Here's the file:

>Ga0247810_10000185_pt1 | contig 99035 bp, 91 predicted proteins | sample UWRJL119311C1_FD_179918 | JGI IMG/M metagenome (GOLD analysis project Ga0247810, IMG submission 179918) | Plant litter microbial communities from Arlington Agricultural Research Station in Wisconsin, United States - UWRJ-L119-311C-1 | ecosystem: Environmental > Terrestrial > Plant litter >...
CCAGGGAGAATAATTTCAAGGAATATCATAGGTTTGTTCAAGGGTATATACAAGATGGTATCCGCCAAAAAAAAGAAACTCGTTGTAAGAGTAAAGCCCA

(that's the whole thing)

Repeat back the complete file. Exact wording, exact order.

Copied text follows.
>Ga0247810_10000185_pt1 | contig 99035 bp, 91 predicted proteins | sample UWRJL119311C1_FD_179918 | JGI IMG/M metagenome (GOLD analysis project Ga0247810, IMG submission 179918) | Plant litter microbial communities from Arlington Agricultural Research Station in Wisconsin, United States - UWRJ-L119-311C-1 | ecosystem: Environmental > Terrestrial > Plant litter >...
CCAGGGAGAATAATTTCAAGGAATATCATAGGTTTGTTCAAGGGTATATACAAGATGGTATCCGCCAAAAAAAAGAAACTCGTTGTAAGAGTAAAGCCCA